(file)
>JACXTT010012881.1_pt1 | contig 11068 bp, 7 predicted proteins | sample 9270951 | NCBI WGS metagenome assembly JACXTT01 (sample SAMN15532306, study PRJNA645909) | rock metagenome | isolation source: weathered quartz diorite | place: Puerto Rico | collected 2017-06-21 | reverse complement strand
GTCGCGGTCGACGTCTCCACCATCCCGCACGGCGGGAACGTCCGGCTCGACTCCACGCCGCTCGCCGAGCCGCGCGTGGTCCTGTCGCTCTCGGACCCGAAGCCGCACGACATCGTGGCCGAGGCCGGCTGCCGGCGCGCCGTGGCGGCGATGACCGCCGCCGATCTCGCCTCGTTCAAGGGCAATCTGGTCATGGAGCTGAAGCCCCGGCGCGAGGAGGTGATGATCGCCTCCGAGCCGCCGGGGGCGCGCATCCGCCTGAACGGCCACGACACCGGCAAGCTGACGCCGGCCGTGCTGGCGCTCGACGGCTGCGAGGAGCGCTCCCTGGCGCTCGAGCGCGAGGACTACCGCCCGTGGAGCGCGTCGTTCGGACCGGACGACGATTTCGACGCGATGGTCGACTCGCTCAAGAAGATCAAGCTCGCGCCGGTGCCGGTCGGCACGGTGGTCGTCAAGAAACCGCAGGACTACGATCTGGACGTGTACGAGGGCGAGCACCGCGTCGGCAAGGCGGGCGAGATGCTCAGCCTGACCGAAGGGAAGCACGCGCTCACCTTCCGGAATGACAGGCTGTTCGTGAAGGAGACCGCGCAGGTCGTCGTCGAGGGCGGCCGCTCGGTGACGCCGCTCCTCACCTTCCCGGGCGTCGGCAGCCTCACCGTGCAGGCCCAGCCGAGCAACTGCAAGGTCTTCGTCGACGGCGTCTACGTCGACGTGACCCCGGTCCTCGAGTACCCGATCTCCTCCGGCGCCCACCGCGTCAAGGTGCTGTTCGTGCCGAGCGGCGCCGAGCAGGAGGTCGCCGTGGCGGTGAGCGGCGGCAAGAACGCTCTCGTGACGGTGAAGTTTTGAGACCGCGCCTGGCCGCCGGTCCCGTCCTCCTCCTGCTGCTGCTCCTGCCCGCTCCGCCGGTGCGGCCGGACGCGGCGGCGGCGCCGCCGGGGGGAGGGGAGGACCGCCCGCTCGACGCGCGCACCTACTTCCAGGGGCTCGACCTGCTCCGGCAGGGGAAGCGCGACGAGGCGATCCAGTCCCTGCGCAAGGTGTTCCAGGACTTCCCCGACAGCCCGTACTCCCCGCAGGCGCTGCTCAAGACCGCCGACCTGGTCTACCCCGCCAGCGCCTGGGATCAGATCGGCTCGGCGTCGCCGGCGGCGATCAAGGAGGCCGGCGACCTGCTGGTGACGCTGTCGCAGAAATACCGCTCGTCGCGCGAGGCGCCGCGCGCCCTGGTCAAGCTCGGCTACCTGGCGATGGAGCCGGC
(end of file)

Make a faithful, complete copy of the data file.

>JACXTT010012881.1_pt1 | contig 11068 bp, 7 predicted proteins | sample 9270951 | NCBI WGS metagenome assembly JACXTT01 (sample SAMN15532306, study PRJNA645909) | rock metagenome | isolation source: weathered quartz diorite | place: Puerto Rico | collected 2017-06-21 | reverse complement strand
GTCGCGGTCGACGTCTCCACCATCCCGCACGGCGGGAACGTCCGGCTCGACTCCACGCCGCTCGCCGAGCCGCGCGTGGTCCTGTCGCTCTCGGACCCGAAGCCGCACGACATCGTGGCCGAGGCCGGCTGCCGGCGCGCCGTGGCGGCGATGACCGCCGCCGATCTCGCCTCGTTCAAGGGCAATCTGGTCATGGAGCTGAAGCCCCGGCGCGAGGAGGTGATGATCGCCTCCGAGCCGCCGGGGGCGCGCATCCGCCTGAACGGCCACGACACCGGCAAGCTGACGCCGGCCGTGCTGGCGCTCGACGGCTGCGAGGAGCGCTCCCTGGCGCTCGAGCGCGAGGACTACCGCCCGTGGAGCGCGTCGTTCGGACCGGACGACGATTTCGACGCGATGGTCGACTCGCTCAAGAAGATCAAGCTCGCGCCGGTGCCGGTCGGCACGGTGGTCGTCAAGAAACCGCAGGACTACGATCTGGACGTGTACGAGGGCGAGCACCGCGTCGGCAAGGCGGGCGAGATGCTCAGCCTGACCGAAGGGAAGCACGCGCTCACCTTCCGGAATGACAGGCTGTTCGTGAAGGAGACCGCGCAGGTCGTCGTCGAGGGCGGCCGCTCGGTGACGCCGCTCCTCACCTTCCCGGGCGTCGGCAGCCTCACCGTGCAGGCCCAGCCGAGCAACTGCAAGGTCTTCGTCGACGGCGTCTACGTCGACGTGACCCCGGTCCTCGAGTACCCGATCTCCTCCGGCGCCCACCGCGTCAAGGTGCTGTTCGTGCCGAGCGGCGCCGAGCAGGAGGTCGCCGTGGCGGTGAGCGGCGGCAAGAACGCTCTCGTGACGGTGAAGTTTTGAGACCGCGCCTGGCCGCCGGTCCCGTCCTCCTCCTGCTGCTGCTCCTGCCCGCTCCGCCGGTGCGGCCGGACGCGGCGGCGGCGCCGCCGGGGGGAGGGGAGGACCGCCCGCTCGACGCGCGCACCTACTTCCAGGGGCTCGACCTGCTCCGGCAGGGGAAGCGCGACGAGGCGATCCAGTCCCTGCGCAAGGTGTTCCAGGACTTCCCCGACAGCCCGTACTCCCCGCAGGCGCTGCTCAAGACCGCCGACCTGGTCTACCCCGCCAGCGCCTGGGATCAGATCGGCTCGGCGTCGCCGGCGGCGATCAAGGAGGCCGGCGACCTGCTGGTGACGCTGTCGCAGAAATACCGCTCGTCGCGCGAGGCGCCGCGCGCCCTGGTCAAGCTCGGCTACCTGGCGATGGAGCCGGC